Wednesday, April 30, 2008

The Joys of Scouting

Roon crossed over into scouting recently and I became a leader in the scout troop: I am the senior patrol advisor for the Funky Ninjas. This means I'm responsible for standing around drinking coffee and yelling such precious nuggets of wisdom as Who left their plastic spoon on the table? If you don't keep your plastic spoon then you'll be eating your ice cream with your fingers tonight, freaking spaz!; the incessant plea of put that knife away; this sage advice: peeing in the woods means BEING IN THE WOODS not standing five feet from your tent under a streetlight while half the troops in the council are pulling in to set up camp, spaz! and the classic WHAT. THE. HELL. ARE. YOU. DOING?!!
Our troop attended the annual Lincoln Pilgrimage, camping at New Salem, a living rendition of Abe's hometown and birthplace. We camped in a slough by the parking lot after snaking our way through the maze of campsites in the dark watching people put up tents in the glare of halogens and hearing snatches of conversation like "Well it's gonna be a long weekend if you two are fighting all the time" and "Stakes? Tents have stakes?" Grinned like a stuck pig the whole time because our troop is old school. We don't use inflatable tent furniture, pop-up dome tents, and portable gas grills. We sleep on the ground in Vietnam War era canvas a-frame tents, make the boys do all the work, and we cook over an open fire. Our camp looks like a set piece from "Follow Me Boys."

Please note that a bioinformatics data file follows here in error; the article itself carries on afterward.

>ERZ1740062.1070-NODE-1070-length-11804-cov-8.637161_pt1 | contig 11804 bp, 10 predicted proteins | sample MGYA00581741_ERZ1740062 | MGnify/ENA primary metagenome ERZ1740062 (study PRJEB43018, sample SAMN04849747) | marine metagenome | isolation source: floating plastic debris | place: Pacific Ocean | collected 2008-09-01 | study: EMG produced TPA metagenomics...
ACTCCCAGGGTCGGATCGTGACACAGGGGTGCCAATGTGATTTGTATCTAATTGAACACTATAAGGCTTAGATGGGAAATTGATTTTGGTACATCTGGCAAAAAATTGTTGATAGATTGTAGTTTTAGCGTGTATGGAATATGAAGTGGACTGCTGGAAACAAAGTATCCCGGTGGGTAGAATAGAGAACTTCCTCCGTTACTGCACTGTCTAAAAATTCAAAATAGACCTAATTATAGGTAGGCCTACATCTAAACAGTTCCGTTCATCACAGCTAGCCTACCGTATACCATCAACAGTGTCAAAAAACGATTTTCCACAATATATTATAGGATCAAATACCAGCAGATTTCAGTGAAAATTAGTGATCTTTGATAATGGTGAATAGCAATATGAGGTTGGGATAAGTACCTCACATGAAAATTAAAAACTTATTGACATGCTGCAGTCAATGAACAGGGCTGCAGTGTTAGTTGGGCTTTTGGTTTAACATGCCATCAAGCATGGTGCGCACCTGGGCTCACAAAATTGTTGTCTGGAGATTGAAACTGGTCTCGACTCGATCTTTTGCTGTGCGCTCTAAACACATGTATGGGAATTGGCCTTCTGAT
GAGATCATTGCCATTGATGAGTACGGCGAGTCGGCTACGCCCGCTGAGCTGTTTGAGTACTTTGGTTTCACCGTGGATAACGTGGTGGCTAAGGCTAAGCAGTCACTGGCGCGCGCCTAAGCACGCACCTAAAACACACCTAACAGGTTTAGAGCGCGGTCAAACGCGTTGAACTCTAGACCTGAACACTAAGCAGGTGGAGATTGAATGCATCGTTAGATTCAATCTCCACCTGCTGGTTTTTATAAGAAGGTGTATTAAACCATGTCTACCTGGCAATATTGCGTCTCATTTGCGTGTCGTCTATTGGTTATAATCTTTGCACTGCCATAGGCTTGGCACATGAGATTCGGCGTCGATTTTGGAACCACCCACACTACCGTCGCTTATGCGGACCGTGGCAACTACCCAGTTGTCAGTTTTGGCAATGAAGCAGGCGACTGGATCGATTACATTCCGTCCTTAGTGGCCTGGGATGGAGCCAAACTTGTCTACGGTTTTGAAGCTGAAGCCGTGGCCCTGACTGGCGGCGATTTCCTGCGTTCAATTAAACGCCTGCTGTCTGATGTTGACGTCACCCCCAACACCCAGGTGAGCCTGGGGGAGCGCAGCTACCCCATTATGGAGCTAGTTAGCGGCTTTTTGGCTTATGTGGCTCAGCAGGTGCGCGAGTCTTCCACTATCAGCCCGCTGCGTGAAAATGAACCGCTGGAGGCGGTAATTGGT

Cub Scouts always felt like an obligation to me. It was alright but for the most part, the boys were snarky and high on sugar all the time, could barely tie their shoes, much less get a project done, and didn't listen to me if their life depended on it. Which is fine. We had a great time anyway but the adults involved do get the feeling, eventually, that they're a breed of specialized volunteer babysitters. Scouts is different.